Redevelopment work will continue; court hearing postponed
A court hearing to decide if work on Douglas County’s first redevelopment project should be stopped has been postponed to Sept. 8 so county attorneys can have more time to prepare.
The hearing had been set for today, but attorneys for Douglas County and the county redevelopment agency successfully argued extra time is needed for preparation, and immediate action is not necessary.
In an order granting the request, District Judge Dave Gamble also declined to act on requests to drop Target and two development companies from the lawsuit.
Acting State Labor Commissioner Gail Maxwell sued the county July 9, claiming the county is illegally avoiding prevailing wage laws. The county commission created a redevelopment area and agency in 1998, and acts as the board of directors to the redevelopment agency. After the redevelopment agency committed to install up to $3.5 million worth of road, sewer and street improvements to the area of Jacks Valley Road and Highway 395, private developers announced plans for a regional shopping center that would be anchored by Target and Home Depot.
Maxwell says the stores must pay prevailing wages because public money is funding the improvements that will support the shopping center, but county officials contend the stores are independent projects and not subject to the prevailing wage law.
The state is seeking orders to either stop the work or renegotiate the store project contracts so that workers are paid prevailing wages. Prevailing wages are based on a yearly survey of pay rates for a given trade. Public entities are required to pay the rate.
Though Douglas District Attorney Scott Doyle and his deputy, Tom Perkins, say they need more time to prepare, Maxwell contends they should be ready – and that the hearing must be held soon because the Target store is almost completed.
“There is an urgency needed in this matter, and various issues of ‘fact and law’ have already been researched by respondents, as is evident by their revising the initial documents in an attempt to escape the prevailing wage requirements,” Maxwell wrote in a motion filed Monday against rescheduling the hearing. “The respondents have had since the middle of, and at least late 1998, to prepare for this proposed court action.”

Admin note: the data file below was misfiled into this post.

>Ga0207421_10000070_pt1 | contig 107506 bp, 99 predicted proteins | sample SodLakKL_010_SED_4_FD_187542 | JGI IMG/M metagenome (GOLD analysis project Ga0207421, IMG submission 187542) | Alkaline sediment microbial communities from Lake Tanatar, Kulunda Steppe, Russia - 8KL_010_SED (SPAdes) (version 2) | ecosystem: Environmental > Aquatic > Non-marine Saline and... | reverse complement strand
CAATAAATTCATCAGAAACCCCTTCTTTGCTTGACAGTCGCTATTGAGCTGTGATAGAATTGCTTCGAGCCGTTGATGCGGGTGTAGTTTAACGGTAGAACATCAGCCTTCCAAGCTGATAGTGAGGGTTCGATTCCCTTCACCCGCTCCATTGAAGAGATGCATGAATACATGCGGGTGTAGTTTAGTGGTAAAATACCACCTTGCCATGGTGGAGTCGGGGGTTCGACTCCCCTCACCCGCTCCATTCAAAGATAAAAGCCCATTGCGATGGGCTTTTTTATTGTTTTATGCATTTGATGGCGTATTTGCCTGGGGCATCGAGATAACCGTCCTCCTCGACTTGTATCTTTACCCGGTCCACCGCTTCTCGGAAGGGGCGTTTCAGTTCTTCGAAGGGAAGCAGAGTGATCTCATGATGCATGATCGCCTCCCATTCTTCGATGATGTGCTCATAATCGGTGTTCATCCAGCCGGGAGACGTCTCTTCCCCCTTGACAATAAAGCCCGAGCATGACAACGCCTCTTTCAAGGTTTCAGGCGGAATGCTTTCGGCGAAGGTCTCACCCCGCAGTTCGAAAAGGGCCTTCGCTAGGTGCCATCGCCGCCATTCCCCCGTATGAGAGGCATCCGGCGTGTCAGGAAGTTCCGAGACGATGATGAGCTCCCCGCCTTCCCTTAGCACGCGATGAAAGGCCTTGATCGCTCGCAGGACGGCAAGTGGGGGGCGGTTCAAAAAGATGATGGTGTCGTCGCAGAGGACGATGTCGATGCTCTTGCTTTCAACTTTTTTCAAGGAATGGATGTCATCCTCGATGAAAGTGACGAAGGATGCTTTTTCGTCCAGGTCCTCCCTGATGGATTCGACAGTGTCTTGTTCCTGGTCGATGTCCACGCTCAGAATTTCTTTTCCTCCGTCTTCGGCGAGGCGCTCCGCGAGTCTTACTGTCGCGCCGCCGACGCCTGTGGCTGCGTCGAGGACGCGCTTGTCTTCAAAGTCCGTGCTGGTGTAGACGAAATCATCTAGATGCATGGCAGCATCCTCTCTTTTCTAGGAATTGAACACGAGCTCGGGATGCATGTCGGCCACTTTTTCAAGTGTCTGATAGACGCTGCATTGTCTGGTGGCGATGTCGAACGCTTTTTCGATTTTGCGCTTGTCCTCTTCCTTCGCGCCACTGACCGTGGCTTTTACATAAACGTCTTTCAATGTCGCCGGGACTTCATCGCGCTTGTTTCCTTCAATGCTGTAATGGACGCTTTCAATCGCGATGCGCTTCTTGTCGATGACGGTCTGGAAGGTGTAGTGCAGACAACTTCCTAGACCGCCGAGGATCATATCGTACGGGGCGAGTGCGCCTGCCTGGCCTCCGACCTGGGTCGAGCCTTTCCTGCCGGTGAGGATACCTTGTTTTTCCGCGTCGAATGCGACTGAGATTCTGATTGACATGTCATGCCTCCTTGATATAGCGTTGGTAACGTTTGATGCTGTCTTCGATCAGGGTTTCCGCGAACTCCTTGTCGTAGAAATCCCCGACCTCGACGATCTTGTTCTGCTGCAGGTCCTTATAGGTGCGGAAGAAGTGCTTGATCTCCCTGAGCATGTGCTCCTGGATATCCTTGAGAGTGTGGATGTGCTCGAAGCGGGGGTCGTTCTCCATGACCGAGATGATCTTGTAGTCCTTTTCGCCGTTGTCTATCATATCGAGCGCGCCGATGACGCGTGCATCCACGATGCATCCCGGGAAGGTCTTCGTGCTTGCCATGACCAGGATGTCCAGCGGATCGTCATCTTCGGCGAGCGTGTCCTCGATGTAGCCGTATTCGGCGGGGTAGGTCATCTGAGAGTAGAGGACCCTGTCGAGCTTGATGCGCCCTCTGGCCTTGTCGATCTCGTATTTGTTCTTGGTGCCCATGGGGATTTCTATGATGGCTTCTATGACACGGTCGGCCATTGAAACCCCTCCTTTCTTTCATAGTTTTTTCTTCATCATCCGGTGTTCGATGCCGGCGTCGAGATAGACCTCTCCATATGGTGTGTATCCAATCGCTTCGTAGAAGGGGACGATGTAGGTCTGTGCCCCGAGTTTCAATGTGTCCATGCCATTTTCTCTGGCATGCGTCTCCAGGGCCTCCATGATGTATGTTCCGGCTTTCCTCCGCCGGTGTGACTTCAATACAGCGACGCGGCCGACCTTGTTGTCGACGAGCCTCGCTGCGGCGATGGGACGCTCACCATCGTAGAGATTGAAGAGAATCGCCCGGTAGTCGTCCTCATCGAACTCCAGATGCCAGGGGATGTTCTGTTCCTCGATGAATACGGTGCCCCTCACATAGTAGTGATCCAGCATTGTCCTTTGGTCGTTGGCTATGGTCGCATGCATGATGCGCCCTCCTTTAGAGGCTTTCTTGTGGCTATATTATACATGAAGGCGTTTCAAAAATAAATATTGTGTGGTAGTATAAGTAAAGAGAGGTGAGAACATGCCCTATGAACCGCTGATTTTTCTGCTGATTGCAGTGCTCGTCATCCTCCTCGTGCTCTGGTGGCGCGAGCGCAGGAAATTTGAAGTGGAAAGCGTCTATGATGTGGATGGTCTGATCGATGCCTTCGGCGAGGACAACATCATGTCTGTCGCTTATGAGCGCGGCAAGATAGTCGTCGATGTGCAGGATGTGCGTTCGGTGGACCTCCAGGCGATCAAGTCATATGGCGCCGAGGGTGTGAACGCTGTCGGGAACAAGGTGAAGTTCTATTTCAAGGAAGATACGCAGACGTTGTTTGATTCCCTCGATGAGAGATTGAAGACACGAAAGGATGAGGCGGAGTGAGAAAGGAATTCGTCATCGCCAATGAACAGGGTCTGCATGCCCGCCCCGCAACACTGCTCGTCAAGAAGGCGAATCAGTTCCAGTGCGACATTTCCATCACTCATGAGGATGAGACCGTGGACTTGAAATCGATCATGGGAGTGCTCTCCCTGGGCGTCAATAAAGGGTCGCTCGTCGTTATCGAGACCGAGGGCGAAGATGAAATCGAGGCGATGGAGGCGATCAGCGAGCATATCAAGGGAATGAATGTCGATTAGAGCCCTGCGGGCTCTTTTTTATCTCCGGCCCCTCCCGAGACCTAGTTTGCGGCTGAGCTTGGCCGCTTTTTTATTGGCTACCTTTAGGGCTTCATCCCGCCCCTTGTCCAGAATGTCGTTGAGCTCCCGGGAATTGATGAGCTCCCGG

The 1998 dates are a reference to appearances by a union leader who approached the county commission with concerns that the agreements on the work excluded the prevailing wage requirements.
Delaying the hearing, Maxwell wrote, could lead to additional lawsuits and conflicting opinions. Plus, Target could be finished and the workers relocated, making payment of back wages difficult.
While Maxwell and the county attorneys have sparred, attorneys for Target, JS Devco Limited Partnership and DGD Limited Partnership are asking to be dismissed from the case. They are listed as “real parties in interest” to the case – groups that have an interest in the property involved, though they haven’t been asked to respond directly to the charges.
Target attorney Todd Russell says Target shouldn’t be subject to prevailing wage laws because the company never made a formal agreement with the county or redevelopment agency. He also argued the orders sought by Maxwell are intended to apply to public officials, not private firms, and that the prevailing wage law is not meant to affect private projects within a public redevelopment area.
Likewise, attorneys for Devco and DGD said the orders sought by the state don’t apply to the firms, and the state hasn’t said exactly what it wants from them.
Maxwell said Devco and DGD were included so they would be aware of the state’s claims, and the state is making a specific claim of them: “The immediate voiding of the contracts and agreements as written, and that Target and Home Depot be required to pay prevailing wage for their workers since there is ample evidence that incentives were provided by the county and redevelopment agency.”
Gamble said in his order the issue of whether the companies should remain in the suit will be decided later. He set an Aug. 27 deadline for filing additional legal arguments, with a Sept. 2 date for replies.